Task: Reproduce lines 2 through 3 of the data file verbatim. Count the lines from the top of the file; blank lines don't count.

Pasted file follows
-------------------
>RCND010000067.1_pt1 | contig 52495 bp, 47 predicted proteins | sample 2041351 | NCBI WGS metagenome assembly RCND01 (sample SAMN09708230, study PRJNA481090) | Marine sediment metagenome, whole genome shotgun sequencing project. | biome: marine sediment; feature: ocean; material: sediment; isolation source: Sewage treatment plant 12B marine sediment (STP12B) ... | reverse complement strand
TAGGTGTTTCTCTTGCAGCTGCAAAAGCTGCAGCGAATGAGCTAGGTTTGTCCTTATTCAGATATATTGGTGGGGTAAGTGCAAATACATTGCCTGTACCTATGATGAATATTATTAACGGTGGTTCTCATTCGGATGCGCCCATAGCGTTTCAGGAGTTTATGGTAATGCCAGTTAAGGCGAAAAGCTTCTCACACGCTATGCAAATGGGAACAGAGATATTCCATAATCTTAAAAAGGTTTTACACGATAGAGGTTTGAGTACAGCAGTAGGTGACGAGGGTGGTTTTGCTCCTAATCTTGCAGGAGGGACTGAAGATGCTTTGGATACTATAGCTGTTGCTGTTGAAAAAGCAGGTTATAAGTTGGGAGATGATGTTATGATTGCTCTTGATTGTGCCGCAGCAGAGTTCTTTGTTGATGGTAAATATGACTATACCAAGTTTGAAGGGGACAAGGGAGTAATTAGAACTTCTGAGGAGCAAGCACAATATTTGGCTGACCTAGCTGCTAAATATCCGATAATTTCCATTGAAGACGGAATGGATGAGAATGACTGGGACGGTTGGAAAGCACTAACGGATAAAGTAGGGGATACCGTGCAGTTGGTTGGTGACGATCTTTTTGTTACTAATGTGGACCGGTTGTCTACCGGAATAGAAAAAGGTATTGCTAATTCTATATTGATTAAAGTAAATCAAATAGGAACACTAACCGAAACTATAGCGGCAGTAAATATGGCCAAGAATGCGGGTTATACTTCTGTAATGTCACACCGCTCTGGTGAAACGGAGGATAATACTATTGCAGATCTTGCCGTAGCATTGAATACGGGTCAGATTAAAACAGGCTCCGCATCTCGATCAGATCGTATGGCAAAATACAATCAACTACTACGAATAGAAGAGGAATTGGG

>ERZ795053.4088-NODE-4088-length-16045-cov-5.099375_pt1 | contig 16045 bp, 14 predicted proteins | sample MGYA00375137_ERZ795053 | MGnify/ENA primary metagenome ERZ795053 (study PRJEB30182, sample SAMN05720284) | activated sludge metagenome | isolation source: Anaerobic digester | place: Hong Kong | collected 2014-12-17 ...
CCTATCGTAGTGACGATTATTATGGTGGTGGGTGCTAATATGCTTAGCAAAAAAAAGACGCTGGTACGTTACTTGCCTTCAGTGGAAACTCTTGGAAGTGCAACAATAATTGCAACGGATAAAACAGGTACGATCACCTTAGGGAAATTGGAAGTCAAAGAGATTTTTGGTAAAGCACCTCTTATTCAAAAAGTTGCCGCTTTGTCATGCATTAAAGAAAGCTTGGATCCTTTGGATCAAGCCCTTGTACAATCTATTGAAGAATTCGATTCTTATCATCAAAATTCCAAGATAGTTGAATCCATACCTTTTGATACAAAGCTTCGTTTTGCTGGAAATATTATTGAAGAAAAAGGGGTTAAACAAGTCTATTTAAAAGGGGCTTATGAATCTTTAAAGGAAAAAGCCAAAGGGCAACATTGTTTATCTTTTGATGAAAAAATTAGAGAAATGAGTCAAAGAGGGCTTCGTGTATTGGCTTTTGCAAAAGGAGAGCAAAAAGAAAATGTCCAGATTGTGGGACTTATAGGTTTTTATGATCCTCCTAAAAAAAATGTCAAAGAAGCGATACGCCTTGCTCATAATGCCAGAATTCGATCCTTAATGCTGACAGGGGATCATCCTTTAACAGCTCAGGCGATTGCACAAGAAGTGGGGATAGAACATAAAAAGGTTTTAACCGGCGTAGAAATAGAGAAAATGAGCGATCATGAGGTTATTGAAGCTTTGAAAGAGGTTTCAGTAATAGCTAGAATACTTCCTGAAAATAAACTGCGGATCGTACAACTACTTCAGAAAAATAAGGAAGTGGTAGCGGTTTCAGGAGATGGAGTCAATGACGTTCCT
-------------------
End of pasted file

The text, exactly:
TAGGTGTTTCTCTTGCAGCTGCAAAAGCTGCAGCGAATGAGCTAGGTTTGTCCTTATTCAGATATATTGGTGGGGTAAGTGCAAATACATTGCCTGTACCTATGATGAATATTATTAACGGTGGTTCTCATTCGGATGCGCCCATAGCGTTTCAGGAGTTTATGGTAATGCCAGTTAAGGCGAAAAGCTTCTCACACGCTATGCAAATGGGAACAGAGATATTCCATAATCTTAAAAAGGTTTTACACGATAGAGGTTTGAGTACAGCAGTAGGTGACGAGGGTGGTTTTGCTCCTAATCTTGCAGGAGGGACTGAAGATGCTTTGGATACTATAGCTGTTGCTGTTGAAAAAGCAGGTTATAAGTTGGGAGATGATGTTATGATTGCTCTTGATTGTGCCGCAGCAGAGTTCTTTGTTGATGGTAAATATGACTATACCAAGTTTGAAGGGGACAAGGGAGTAATTAGAACTTCTGAGGAGCAAGCACAATATTTGGCTGACCTAGCTGCTAAATATCCGATAATTTCCATTGAAGACGGAATGGATGAGAATGACTGGGACGGTTGGAAAGCACTAACGGATAAAGTAGGGGATACCGTGCAGTTGGTTGGTGACGATCTTTTTGTTACTAATGTGGACCGGTTGTCTACCGGAATAGAAAAAGGTATTGCTAATTCTATATTGATTAAAGTAAATCAAATAGGAACACTAACCGAAACTATAGCGGCAGTAAATATGGCCAAGAATGCGGGTTATACTTCTGTAATGTCACACCGCTCTGGTGAAACGGAGGATAATACTATTGCAGATCTTGCCGTAGCATTGAATACGGGTCAGATTAAAACAGGCTCCGCATCTCGATCAGATCGTATGGCAAAATACAATCAACTACTACGAATAGAAGAGGAATTGGG

>ERZ795053.4088-NODE-4088-length-16045-cov-5.099375_pt1 | contig 16045 bp, 14 predicted proteins | sample MGYA00375137_ERZ795053 | MGnify/ENA primary metagenome ERZ795053 (study PRJEB30182, sample SAMN05720284) | activated sludge metagenome | isolation source: Anaerobic digester | place: Hong Kong | collected 2014-12-17 ...